However, if you’re not sure whether the patient needs revascularization or you just want to know what’s going on which is oftentimes if you will the question that’s asked for our patients, that is for prognostication purposes then how good is coronary angiography. Here, to me it is much more controversial. It is a pretty good global predictor of prognosis but it’s not a good regional predictor and Dr. Edmundowicz is absolutely correct, we can tell you through a cardio angiography in stable syndrome that the plumbing system is bad. That it’s likely to give you trouble down the line but it is very difficult for us to tell you which one of the toilets are going to get clogged up first. And that’s where our problem is.
In reality, what our patients and what we really want is a crystal ball to say you’re going to have trouble in the upstairs bedroom or the left coronary artery when we take the initial coronary angiography. But for a variety of reasons which I’d like to spend about 10 minutes discussing, that is a very difficult thing to do and that’s one of the pitfalls of coronary angiography.
Well, how good is coronary angiography in terms of prognosticating coronary artery disease. As you can see this is a very old slide, 1975 but things really haven’t changed that much in terms of catheterization as related to prognostication. What we know basically is that the more coronary artery disease you have, the more atherosclerotic burden you have in the coronary artery tree, the worse the prognosis. The top line is for a single vessel disease, the bottom two lines for a double vessel and triple vessel disease. The graph would essentially be the same today whether you treat with other modalities such as coronary bypass ___ or not. Treatment modalities may shift it but the single, double and triple vessel disease being sorted out by the disease burden will still remain about the same.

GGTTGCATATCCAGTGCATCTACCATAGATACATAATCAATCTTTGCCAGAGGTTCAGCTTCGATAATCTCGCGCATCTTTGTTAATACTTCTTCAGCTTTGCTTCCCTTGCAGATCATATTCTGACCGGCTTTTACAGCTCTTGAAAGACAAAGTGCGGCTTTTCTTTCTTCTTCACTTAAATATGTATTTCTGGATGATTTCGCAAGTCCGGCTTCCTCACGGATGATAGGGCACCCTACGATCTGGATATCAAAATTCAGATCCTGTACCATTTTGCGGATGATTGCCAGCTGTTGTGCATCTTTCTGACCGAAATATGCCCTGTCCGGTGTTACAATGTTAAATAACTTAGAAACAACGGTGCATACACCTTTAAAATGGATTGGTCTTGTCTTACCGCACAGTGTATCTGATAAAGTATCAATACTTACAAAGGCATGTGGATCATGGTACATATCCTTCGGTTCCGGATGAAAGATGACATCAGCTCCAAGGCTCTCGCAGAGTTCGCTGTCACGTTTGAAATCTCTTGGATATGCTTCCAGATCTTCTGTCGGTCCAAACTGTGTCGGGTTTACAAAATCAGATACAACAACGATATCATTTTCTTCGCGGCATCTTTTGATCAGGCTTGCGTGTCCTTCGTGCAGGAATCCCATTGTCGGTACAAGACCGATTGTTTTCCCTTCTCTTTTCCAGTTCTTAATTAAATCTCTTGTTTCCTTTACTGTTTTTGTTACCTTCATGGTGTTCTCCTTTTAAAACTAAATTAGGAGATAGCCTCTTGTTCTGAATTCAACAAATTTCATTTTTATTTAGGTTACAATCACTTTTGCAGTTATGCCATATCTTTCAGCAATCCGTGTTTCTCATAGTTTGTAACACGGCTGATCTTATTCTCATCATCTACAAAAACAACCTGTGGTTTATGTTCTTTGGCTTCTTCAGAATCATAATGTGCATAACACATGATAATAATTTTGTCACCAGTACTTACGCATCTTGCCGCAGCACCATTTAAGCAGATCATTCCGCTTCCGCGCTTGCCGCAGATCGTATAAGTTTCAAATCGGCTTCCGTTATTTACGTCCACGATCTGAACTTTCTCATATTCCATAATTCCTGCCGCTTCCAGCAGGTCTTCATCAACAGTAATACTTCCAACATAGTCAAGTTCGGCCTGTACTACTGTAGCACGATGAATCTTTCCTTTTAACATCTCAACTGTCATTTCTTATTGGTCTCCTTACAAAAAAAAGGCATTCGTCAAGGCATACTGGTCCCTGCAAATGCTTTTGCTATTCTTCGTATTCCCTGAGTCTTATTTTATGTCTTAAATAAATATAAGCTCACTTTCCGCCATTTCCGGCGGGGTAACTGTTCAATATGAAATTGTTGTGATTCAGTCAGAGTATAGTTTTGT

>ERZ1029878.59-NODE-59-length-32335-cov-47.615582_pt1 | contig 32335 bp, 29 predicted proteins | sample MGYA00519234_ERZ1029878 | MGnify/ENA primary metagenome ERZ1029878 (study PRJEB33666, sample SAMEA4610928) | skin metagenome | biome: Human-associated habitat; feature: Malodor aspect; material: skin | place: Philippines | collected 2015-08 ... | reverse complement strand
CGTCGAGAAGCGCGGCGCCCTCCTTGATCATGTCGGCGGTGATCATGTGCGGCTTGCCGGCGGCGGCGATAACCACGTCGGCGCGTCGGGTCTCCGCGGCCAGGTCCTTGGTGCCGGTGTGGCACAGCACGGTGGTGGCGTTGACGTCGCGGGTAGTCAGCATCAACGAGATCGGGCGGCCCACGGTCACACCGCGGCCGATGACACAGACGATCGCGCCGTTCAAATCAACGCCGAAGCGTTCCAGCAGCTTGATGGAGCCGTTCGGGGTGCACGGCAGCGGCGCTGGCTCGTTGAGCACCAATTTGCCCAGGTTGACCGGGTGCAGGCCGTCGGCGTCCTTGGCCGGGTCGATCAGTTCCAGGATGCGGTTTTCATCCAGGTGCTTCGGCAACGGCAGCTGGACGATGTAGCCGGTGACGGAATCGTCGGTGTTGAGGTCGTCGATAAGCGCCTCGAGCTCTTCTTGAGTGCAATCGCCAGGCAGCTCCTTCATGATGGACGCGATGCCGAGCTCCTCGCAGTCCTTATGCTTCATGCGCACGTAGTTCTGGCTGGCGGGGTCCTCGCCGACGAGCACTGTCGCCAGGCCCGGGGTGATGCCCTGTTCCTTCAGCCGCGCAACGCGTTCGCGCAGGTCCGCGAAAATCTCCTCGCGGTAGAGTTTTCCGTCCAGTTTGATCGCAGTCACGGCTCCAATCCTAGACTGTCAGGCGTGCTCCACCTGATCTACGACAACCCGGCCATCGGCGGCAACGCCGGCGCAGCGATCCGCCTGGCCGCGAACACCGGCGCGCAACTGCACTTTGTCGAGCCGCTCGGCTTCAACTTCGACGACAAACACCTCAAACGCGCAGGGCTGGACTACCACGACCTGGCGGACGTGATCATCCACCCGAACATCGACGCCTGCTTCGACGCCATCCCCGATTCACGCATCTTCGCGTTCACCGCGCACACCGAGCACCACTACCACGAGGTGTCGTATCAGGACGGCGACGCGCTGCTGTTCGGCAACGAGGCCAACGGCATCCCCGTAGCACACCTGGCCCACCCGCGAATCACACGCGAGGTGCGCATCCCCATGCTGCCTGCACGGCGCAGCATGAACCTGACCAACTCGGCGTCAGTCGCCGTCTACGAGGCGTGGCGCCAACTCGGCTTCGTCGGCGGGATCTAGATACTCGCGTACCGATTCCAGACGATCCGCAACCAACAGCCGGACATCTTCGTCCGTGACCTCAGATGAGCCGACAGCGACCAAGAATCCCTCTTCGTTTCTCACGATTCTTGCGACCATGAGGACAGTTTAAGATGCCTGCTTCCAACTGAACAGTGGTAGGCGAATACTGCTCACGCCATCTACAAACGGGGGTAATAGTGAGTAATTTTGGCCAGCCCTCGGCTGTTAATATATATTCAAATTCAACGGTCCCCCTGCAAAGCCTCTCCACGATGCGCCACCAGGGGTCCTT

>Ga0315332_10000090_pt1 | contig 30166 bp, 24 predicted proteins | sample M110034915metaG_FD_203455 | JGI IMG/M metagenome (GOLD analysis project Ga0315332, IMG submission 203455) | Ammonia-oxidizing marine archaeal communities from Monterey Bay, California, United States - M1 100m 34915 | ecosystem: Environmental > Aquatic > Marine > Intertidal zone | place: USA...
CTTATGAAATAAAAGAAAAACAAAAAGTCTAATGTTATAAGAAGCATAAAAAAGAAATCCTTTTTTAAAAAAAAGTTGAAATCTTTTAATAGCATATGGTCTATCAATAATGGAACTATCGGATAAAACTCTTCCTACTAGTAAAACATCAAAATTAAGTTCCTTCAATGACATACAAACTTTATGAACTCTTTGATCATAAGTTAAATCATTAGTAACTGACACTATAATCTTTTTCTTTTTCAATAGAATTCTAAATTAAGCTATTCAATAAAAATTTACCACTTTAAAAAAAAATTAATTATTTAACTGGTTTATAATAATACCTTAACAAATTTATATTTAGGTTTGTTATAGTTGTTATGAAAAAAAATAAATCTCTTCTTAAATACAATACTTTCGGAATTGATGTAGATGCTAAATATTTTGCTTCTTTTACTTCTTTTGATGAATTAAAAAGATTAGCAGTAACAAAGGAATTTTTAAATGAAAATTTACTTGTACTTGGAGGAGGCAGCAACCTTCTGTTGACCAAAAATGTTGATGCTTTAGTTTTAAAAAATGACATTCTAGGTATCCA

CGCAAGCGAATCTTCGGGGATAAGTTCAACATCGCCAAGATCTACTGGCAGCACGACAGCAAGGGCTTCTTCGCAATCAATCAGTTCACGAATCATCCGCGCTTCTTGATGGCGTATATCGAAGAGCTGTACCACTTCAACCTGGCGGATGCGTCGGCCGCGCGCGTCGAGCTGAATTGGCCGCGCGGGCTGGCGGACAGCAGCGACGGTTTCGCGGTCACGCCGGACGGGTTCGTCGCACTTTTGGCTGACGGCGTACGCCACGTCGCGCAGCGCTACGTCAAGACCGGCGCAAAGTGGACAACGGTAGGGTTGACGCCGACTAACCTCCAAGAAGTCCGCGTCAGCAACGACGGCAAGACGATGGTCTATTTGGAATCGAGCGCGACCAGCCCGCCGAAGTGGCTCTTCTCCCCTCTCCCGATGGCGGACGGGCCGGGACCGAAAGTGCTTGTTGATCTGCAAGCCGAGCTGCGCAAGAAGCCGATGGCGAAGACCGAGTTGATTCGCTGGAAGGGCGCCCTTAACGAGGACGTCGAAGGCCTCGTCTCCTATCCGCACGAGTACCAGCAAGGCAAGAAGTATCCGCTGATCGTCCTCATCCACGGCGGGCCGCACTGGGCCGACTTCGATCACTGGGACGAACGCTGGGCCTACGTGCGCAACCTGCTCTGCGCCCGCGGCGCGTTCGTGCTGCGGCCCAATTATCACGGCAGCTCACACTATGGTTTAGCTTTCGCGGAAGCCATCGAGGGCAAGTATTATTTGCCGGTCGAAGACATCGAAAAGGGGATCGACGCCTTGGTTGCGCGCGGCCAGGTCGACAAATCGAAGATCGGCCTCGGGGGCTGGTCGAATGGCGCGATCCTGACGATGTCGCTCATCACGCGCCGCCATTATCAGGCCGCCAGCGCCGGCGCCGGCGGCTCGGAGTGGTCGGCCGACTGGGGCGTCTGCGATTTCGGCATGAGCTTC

So globally we can prognosticate with coronary angiography. Well, how do we do in terms of telling you which one of the vessels is going to cause an infarct when we see it. No very good. I just take the example of the Courage Trial which is probably familiar to most of you, it’s a randomized trial that looked at coronary artery stenting with medical therapy in stable coronary disease, but it’s really the latest and the biggest example of many trials that are failed. I know it’s a little bit difficult to see the graph on the back but fundamentally what it shows is that the coronary stent arm of the medical therapy and arm overlap in terms of survival and risk of myocardial infarction. That is trial after trial, coronary stenting in stable coronary disease has failed to prevent myocardial infarction. And actually if you look at the trials carefully that’s also true of coronary artery bypass grafting. We can sometimes demonstrate populations that do better in terms of survival but very rarely in terms of the rate of myocardial infarction with coronary artery bypass grafting. So that suggests that we have really no good way of predicting which one of those plaques are going to rupture, which one of the vessels that can cause a myocardial infarction. Why is that? Remember this is the sentinel event. This changes everything from a stable syndrome to an unstable syndrome.
As Dan alluded to, our ability to if you will predict the vulnerable plaque is currently very limited. This is really the Holy Grail of interventional cardiology if you think about it. If we could tell you which one of the plaques we see during a coronary angiogram is likely to rupture and cause a myocardial infarction we could put a Band-Aid there, that Band-Aid is called a coronary artery stent. But we could do Band-Aid or some therapy to that lesion to prevent a myocardial infarction but we currently have a technology to really predict which one of the plaques will rupture. Hence, we can tell you what the overall situation is but not exactly where it’s going to happen and when it’s going to happen.